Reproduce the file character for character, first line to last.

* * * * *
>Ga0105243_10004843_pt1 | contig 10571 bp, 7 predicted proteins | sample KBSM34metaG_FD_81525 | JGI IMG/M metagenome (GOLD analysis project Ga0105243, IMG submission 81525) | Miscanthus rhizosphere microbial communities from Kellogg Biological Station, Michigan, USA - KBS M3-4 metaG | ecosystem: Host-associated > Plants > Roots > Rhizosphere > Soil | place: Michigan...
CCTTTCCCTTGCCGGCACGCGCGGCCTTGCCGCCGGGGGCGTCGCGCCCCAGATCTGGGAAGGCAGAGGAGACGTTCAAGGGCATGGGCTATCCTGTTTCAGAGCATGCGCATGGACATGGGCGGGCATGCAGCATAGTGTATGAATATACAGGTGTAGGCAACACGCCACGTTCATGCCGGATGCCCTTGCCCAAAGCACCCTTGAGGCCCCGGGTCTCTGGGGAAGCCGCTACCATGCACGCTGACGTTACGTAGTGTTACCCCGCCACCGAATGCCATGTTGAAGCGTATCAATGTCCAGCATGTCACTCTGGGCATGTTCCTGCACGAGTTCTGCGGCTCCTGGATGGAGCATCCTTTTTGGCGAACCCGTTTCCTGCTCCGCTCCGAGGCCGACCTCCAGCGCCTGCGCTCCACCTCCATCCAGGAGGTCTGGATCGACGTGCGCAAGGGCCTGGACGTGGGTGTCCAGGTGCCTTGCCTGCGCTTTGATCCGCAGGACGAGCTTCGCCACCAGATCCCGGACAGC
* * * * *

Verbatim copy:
>Ga0105243_10004843_pt1 | contig 10571 bp, 7 predicted proteins | sample KBSM34metaG_FD_81525 | JGI IMG/M metagenome (GOLD analysis project Ga0105243, IMG submission 81525) | Miscanthus rhizosphere microbial communities from Kellogg Biological Station, Michigan, USA - KBS M3-4 metaG | ecosystem: Host-associated > Plants > Roots > Rhizosphere > Soil | place: Michigan...
CCTTTCCCTTGCCGGCACGCGCGGCCTTGCCGCCGGGGGCGTCGCGCCCCAGATCTGGGAAGGCAGAGGAGACGTTCAAGGGCATGGGCTATCCTGTTTCAGAGCATGCGCATGGACATGGGCGGGCATGCAGCATAGTGTATGAATATACAGGTGTAGGCAACACGCCACGTTCATGCCGGATGCCCTTGCCCAAAGCACCCTTGAGGCCCCGGGTCTCTGGGGAAGCCGCTACCATGCACGCTGACGTTACGTAGTGTTACCCCGCCACCGAATGCCATGTTGAAGCGTATCAATGTCCAGCATGTCACTCTGGGCATGTTCCTGCACGAGTTCTGCGGCTCCTGGATGGAGCATCCTTTTTGGCGAACCCGTTTCCTGCTCCGCTCCGAGGCCGACCTCCAGCGCCTGCGCTCCACCTCCATCCAGGAGGTCTGGATCGACGTGCGCAAGGGCCTGGACGTGGGTGTCCAGGTGCCTTGCCTGCGCTTTGATCCGCAGGACGAGCTTCGCCACCAGATCCCGGACAGC